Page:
What kind of monetary assistance from foreign organizations did the Central Asian countries receive in the fight against COVID-19 and its consequences?
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During the COVID-19 pandemic, when economic indicators are declining, lending and financial support from global development banks and other foreign organizations can significantly increase the resilience of government institutions in confronting the pandemic and in overcoming its consequences.
This article examines aid from international organizations exclusively in the form of cash financing, which include concessional loans, grants, investments, and other forms of financial receipts in favor of these countries.
Based on the collected open data ( possibly partially incomplete – ed. ), it should be noted that in Kazakhstan and Uzbekistan, the largest lenders providing financing to overcome the challenges of the pandemic are the Asian Development Bank (ADB) and the Asian Infrastructure Investment Bank (AIIB). In Kyrgyzstan and Tajikistan, the largest loan was provided by the International Monetary Fund.
ADB, together with AIIB, have committed a total of 1 billion USD to support the Kazakh government’s efforts in health care, social protection, employment, and support to the country’s economy in general.
In addition, on August 28, ADB approved a 3 million USD grant. This grant is funded by the government of Japan and is intended to purchase medicine and essential medical equipment to combat COVID-19.
The second large loan in the amount of 500 million USD was provided by the World Bank, but this time for the development of the livestock sector, or more precisely, for the production of high-tech, export-oriented beef. Thus, it is assumed that this program will help create additional jobs, improve the living standards in rural areas and, by increasing the export of expensive beef, stimulate the country’s economy during the coronavirus crisis.
The European Union has allocated 3.5 million USD to the World Health Organization (WHO) for WHO to support Kazakhstan in the field of public health.
Two American organizations at once – the United States Agency for International Development (USAID) and the United States Center for Disease Control and Prevention (CDC / CAR) – are actively involved in providing assistance to the countries of Central Asia. For example, USAID has allocated 800,000 USD to prepare laboratory systems for large-scale testing and to educate the public about measures to protect against COVID-19. This organization helped all five countries of Central Asia, without exception, and in early April sent a humanitarian cargo with personal protective equipment for the medical staff of the countries of the region.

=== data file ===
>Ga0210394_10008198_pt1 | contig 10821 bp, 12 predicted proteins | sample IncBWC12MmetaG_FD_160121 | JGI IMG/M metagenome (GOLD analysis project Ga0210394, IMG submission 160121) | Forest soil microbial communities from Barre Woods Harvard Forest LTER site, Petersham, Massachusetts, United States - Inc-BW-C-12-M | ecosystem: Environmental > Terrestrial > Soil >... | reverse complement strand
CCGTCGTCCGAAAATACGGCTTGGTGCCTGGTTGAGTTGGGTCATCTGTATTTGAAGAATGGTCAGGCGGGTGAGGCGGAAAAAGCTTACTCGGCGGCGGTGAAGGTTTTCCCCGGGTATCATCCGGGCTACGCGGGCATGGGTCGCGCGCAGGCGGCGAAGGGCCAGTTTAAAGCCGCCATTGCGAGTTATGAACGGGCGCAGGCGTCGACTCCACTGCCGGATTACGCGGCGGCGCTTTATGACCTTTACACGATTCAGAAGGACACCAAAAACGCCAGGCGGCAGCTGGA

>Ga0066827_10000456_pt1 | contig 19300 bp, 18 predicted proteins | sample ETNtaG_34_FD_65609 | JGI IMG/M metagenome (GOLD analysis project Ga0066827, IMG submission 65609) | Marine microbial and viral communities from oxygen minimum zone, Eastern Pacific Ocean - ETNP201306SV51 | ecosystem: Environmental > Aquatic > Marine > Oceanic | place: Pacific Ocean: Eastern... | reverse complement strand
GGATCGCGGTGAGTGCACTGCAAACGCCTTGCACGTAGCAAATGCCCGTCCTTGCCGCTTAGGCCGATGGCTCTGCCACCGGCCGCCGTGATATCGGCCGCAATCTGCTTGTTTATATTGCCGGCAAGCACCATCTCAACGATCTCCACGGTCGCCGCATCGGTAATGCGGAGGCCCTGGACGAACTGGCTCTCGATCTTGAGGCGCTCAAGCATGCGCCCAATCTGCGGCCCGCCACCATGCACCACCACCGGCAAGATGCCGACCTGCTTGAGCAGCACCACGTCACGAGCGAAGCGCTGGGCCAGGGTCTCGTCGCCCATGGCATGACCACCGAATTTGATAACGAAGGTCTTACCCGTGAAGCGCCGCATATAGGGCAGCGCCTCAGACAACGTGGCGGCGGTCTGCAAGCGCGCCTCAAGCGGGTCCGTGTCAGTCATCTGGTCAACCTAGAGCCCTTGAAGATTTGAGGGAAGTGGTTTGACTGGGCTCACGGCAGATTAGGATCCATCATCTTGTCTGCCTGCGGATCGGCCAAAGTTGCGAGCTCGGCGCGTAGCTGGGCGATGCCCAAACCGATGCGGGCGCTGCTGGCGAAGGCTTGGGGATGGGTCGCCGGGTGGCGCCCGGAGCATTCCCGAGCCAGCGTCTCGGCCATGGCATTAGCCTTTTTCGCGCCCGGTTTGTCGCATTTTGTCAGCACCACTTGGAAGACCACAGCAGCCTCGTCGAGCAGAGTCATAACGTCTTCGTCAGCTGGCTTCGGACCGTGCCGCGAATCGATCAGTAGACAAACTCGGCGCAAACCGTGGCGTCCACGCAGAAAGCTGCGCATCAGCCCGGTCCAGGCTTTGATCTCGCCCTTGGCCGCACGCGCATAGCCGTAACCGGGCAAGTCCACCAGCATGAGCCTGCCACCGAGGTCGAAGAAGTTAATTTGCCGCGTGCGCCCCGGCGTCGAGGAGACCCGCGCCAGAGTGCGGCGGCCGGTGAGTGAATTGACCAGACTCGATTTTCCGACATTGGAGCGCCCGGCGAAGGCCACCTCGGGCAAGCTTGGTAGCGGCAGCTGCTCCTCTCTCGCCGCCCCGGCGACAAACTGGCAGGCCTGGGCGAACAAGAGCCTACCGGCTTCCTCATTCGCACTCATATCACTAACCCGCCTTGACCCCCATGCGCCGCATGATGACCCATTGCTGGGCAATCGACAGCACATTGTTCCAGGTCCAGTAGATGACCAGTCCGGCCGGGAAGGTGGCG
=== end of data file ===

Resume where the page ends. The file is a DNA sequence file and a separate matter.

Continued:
CDC / CAR has allocated 1.6 million USD to purchase laboratory supplies and equipment for testing for COVID-19, and to organize training for health workers.
Interestingly, the International Monetary Fund (IMF) bypassed Kazakhstan, as it turned out that the government of Kazakhstan did not apply to this organization with a request for concessional financing during the pandemic.
Uzbekistan is the only country in the region to which ADB together with AIIB allocated funds four times in 2020, totaling more than 701.5 million USD.
The first grant from ADB was allocated in March in the amount of 200,000 USD, and the second grant in the amount of 1.36 million USD was allocated in May. Both were intended for the purchase of medical equipment and protective materials for medical staff.
An ADB loan of 100 million USD is intended to modernize 38 laboratories throughout Uzbekistan, expand the capacity of 16 COVID-19 treatment centers, purchase ambulances, purchase medical equipment and train medical personnel. In addition to this, in early May, 19.5 million USD of saved loans from existing ADB projects were reallocated for the purchase of 800 artificial respirating unit. Moreover, to finance anti-crisis measures taken by the government of Uzbekistan, ADB allocated a loan in the amount of 500 million USD.
AIIB has provided the country with a 100 million USD loan to fight the pandemic and improve health care.
The International Monetary Fund, within the framework of a quick lending mechanism and a quick financing instrument, approved a loan in the amount of 375 million USD to meet the need for urgent financing of the state budget of Uzbekistan.
The European Bank for Reconstruction and Development (EBRD) has allocated 150 million USD to three banks in Uzbekistan to support local exporters and importers to rebuild the country’s trade and supply chain.
The World Bank has approved a five-year grace period loan of 95 million USD to support health and social protection.
The European Investment Bank (EIB) provided a loan of 59.2 million USD to support investment in healthcare in Uzbekistan. This project is designed for 4 years.
USAID has allocated 850,000 USD, of which 400,000 USD is intended for the purchase of laboratory systems, and 388,000 USD for informing the public about COVID-19.